Android Chrome crashing: How to fix it

Emre Çitak
Jul 19, 2023
Google Android

Many users have recently encountered the Android Chrome crashing error on social media platforms.

Android Chrome is one of the most popular web browsers in the world, and for good reason. It's fast, secure, and easy to use. However, like any software, it's not immune to crashing.

If you're experiencing Android Chrome crashing, don't worry, you're not alone. This problem is relatively common, and there are a number of things you can do to fix it.

Android Chrome crashing
Android Chrome crashing is a common issue reported by many users

Why is Android Chrome crashing?

There are a number of reasons why Chrome might crash on your Android device.

Some of the most common causes include:

  • Outdated version of Chrome: If you are using an outdated version of Chrome, it may be more likely to crash. Make sure you have the latest version of Chrome installed
  • Corrupted data: If your Chrome data becomes corrupted, it can cause the app to crash. You can try clearing the Chrome app's cache and data to fix this problem
  • Hardware acceleration: Hardware acceleration can sometimes cause Chrome to crash. If you are experiencing this problem, you can try disabling hardware acceleration in Chrome's settings
  • Malware: Malware can also cause Chrome to crash. If you suspect that your device is infected with malware, you should scan it with a reputable antivirus program
  • Other apps: Sometimes, other apps can interfere with Chrome and cause it to crash. If you are experiencing this problem, try closing other apps that you are not using

How to fix Android Chrome crashing problems

If you're experiencing Android Chrome crashing problems on your device, you can follow these steps to try and resolve the issue:

  • Restart your device
  • Update Chrome
  • Clear Chrome's cache and data
  • Disable hardware acceleration
  • Scan your device for malware
  • Reinstall Chrome

Restart your device

Sometimes, a simple restart can help resolve minor software glitches. Press and hold the power button on your Android device, then select "Restart" or "Reboot" from the menu that appears.

Once the device restarts, try opening Chrome again to see if the Android Chrome crashing issue persists.

Update Chrome

Keeping your Chrome browser up to date is important for stability and bug fixes. To update Chrome on your Android device, follow these steps:

  1. Open the Google Play Store app on your device
  2. Tap the menu icon (usually three horizontal lines) in the upper-left corner of the screen
  3. Select "My apps & games" from the menu
  4. Under the "Updates" tab, locate Chrome and tap the "Update" button next to it, if available

If there is no "Update" button, it means Chrome is already up to date, and the reason behind your Android Chrome crashing issue is something different than an outdated app.

Android Chrome crashing
Corrupted data within the Chrome app can lead to crashes

Clear Chrome's cache and data

Clearing the cache and data of the Chrome app can help resolve issues related to corrupted or conflicting data. Here's how you can do it:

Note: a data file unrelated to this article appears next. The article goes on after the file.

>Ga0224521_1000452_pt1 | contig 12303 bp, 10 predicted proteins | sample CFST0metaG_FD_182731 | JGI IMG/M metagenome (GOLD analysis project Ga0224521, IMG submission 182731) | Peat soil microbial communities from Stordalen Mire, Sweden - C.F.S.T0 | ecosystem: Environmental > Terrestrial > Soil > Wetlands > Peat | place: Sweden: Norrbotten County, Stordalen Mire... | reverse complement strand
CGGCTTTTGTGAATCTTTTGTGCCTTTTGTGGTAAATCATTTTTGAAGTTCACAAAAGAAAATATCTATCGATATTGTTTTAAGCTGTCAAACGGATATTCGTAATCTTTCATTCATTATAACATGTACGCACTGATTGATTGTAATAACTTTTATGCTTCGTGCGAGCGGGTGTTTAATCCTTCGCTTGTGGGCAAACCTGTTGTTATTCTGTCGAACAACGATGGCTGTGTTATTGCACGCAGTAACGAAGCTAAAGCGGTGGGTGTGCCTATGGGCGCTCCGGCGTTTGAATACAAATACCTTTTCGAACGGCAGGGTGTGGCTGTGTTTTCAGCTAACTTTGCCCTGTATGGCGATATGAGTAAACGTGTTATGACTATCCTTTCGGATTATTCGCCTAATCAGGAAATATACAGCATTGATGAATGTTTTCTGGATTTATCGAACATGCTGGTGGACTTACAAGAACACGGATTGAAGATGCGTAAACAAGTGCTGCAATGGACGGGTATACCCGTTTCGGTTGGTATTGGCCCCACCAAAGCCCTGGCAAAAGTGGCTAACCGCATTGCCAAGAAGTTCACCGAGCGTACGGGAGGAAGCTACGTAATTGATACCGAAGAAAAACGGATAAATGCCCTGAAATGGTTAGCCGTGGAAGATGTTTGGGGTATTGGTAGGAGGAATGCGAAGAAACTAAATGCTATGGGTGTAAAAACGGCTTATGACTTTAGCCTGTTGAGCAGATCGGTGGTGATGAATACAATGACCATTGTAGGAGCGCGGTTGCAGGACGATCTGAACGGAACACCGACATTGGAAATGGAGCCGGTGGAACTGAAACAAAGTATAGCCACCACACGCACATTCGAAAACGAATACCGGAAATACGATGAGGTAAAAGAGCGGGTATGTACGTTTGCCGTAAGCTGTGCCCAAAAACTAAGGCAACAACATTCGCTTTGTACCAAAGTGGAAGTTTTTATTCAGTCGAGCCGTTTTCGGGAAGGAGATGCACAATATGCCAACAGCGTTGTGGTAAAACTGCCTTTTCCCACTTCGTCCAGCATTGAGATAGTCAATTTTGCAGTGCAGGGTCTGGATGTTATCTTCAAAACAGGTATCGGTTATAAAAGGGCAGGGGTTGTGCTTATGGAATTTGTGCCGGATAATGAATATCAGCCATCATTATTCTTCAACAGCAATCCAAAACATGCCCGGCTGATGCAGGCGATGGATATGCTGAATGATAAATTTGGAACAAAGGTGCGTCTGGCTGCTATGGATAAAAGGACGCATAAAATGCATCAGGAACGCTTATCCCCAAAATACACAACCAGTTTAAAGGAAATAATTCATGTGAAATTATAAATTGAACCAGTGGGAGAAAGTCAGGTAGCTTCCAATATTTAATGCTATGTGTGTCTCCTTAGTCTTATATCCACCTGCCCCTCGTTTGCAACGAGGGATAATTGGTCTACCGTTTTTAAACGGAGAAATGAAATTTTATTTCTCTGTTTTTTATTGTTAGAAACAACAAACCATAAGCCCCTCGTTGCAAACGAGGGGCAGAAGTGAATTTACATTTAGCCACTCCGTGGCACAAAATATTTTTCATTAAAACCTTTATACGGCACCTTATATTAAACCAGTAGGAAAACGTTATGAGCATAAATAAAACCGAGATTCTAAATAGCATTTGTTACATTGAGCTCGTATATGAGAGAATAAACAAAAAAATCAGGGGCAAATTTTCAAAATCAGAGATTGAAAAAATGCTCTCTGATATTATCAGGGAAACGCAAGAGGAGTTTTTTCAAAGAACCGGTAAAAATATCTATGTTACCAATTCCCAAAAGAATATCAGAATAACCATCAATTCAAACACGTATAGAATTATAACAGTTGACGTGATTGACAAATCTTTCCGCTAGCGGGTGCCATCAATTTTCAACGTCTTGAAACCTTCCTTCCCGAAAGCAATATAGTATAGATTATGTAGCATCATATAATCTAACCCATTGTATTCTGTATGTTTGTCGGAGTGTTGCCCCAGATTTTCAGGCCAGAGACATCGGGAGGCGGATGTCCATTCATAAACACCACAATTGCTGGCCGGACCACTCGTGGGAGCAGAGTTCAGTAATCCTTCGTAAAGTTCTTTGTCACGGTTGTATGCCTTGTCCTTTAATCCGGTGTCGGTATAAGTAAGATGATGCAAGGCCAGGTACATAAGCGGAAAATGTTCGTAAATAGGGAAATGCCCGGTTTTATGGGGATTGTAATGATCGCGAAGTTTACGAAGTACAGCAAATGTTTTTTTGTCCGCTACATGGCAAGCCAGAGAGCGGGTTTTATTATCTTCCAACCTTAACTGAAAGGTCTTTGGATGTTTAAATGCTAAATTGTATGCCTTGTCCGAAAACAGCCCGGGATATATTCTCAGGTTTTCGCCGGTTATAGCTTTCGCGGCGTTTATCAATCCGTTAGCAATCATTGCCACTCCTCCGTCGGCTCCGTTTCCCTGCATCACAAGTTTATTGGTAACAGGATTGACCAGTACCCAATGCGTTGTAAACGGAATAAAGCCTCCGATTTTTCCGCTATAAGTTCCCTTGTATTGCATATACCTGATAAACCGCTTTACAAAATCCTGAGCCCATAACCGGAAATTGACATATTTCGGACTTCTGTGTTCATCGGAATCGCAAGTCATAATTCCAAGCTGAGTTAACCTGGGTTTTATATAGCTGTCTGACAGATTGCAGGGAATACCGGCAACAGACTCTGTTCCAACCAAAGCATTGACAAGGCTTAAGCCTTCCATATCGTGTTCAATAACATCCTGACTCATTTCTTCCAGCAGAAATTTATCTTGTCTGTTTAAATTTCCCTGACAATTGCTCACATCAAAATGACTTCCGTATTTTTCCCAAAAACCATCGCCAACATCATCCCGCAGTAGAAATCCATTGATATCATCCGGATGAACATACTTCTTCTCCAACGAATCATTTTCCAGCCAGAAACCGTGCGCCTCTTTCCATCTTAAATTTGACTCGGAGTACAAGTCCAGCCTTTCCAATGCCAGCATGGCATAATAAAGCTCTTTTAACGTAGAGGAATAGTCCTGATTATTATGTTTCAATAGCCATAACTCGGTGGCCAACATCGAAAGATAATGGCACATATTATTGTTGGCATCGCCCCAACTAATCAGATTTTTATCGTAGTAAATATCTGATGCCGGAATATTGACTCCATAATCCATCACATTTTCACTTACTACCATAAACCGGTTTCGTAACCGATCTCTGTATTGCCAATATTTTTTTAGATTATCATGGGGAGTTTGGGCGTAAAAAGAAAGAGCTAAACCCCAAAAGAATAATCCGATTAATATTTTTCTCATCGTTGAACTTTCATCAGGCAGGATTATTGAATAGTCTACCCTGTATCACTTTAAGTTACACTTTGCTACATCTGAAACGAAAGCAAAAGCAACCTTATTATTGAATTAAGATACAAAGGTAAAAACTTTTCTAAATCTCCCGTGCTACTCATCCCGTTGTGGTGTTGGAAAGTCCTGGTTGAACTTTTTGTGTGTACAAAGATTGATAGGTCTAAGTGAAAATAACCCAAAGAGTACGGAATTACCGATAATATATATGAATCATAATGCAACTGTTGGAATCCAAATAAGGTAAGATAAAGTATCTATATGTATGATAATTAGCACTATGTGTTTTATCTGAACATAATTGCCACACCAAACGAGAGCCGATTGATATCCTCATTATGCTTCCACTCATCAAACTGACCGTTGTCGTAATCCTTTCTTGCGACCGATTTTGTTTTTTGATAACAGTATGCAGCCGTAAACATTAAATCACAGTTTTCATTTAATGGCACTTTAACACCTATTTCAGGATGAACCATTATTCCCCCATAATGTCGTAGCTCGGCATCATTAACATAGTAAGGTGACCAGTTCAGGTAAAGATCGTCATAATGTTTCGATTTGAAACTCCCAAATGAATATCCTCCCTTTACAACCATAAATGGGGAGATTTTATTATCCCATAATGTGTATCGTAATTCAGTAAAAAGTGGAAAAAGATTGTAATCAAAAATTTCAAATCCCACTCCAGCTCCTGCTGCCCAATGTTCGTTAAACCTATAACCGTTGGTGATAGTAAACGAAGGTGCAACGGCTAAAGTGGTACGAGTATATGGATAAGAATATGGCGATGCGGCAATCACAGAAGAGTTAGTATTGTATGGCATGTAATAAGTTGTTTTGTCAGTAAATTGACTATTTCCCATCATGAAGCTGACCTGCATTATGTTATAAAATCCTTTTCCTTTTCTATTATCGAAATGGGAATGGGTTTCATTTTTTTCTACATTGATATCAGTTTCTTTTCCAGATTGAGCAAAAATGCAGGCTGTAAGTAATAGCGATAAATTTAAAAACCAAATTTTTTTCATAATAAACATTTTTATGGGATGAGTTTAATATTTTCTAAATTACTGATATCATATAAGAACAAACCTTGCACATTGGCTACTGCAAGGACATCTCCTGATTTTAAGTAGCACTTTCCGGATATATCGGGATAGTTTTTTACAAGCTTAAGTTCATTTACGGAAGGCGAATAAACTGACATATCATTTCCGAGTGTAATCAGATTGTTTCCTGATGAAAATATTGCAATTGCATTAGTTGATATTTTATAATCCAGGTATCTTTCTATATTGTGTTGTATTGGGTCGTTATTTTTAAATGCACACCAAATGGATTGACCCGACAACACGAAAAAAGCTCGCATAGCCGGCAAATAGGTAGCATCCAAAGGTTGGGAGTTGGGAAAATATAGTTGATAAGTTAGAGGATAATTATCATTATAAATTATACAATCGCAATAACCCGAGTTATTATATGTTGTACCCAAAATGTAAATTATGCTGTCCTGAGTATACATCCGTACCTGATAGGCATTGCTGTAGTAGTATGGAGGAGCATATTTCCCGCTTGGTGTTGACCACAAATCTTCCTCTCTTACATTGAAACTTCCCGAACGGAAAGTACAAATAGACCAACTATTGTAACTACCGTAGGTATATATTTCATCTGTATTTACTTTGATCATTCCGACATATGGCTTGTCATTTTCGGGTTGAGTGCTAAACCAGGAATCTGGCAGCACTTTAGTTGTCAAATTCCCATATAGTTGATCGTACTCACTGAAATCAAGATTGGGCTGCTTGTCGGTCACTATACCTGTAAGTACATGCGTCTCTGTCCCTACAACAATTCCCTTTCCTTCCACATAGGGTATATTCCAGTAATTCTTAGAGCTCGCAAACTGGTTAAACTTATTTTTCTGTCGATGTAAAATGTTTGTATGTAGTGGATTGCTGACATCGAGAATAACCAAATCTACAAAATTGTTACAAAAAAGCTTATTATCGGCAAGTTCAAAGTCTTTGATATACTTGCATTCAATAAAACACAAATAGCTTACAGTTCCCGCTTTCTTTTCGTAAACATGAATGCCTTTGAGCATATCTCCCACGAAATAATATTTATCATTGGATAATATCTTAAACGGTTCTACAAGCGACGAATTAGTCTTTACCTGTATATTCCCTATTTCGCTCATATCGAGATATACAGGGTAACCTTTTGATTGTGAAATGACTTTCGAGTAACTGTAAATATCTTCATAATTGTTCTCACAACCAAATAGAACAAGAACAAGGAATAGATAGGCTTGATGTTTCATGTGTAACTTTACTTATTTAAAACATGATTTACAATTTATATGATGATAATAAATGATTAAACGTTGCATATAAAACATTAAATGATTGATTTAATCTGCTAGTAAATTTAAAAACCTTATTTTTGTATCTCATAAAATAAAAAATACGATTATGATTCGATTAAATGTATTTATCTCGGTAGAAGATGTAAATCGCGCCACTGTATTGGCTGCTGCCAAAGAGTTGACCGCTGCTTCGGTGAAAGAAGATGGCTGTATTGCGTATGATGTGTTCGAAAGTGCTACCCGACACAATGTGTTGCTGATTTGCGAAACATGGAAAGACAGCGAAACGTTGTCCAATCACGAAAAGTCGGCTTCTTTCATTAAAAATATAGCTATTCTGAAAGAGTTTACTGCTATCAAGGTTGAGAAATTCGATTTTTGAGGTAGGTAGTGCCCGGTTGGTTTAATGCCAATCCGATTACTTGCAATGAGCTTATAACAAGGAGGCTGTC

1. Go to your Android device's Settings
  2. Scroll down and select "Apps" or "Applications" (the name may vary depending on your device)
  3. Locate and tap on "Chrome" from the list of installed apps
  4. On the Chrome app info page, select "Storage & cache" or similar options
  5. Tap "Clear cache" to remove temporary files stored by Chrome
  6. Then tap "Clear data" or "Manage space" and select "Clear all data" or similar options to delete Chrome's saved data

Note: This will log you out of any websites or services you were signed into on Chrome.

Disable hardware acceleration

Hardware acceleration is a feature that utilizes your device's hardware to improve browser performance. However, in some cases, it can cause crashes.

To disable hardware acceleration in the Chrome Android app:

  1. Open Chrome and tap the three-dot menu icon in the top-right corner
  2. Select "Settings" from the menu
  3. Scroll down and tap on "Advanced" or "Advanced settings"
  4. Locate the "System" section and toggle off the "Use hardware acceleration when available" option

After doing so, restart the app and see if that did the trick to fix the Android Chrome crashing problem.

Android Chrome crashing
Malware infections on Android devices can result in Android Chrome crashing

Scan your device for malware

Malicious software can sometimes interfere with the normal functioning of Chrome and cause crashes. It's a good practice to periodically scan your Android device for malware as Google Play Store has a history of including malware in its app catalogue.

Install a reputable antivirus or anti-malware app from the Google Play Store, such as Avast, Bitdefender, or Malwarebytes, and run a full scan of your device. Follow the app's instructions to remove any detected threats.

Reinstall Chrome

If all else fails, you can try uninstalling and reinstalling the Chrome app on your Android device. This can help resolve any underlying issues with the app installation.

To reinstall Chrome:

  1. Go to your Android device's Settings
  2. Scroll down and select "Apps" or "Applications"
  3. Locate and tap on "Chrome" from the list of installed apps
  4. On the Chrome app info page, select "Uninstall" or "Uninstall updates" (if available)
  5. Confirm the uninstallation

After doing so, your phone will automatically re-install the Chrome app on your device as it is a default Android phone app. If your phone does not do that, use this link to install Chrome again on your Android phone.

Android Chrome crashing can be a frustrating problem, but there are a number of things you can do to fix it as we tried to cover all of them. If the steps we have mentioned in this article failed to do so, there should be a problem with the latest Chrome update and Google probably has started to work on a fix now. Just give it a few hours and check for updates again.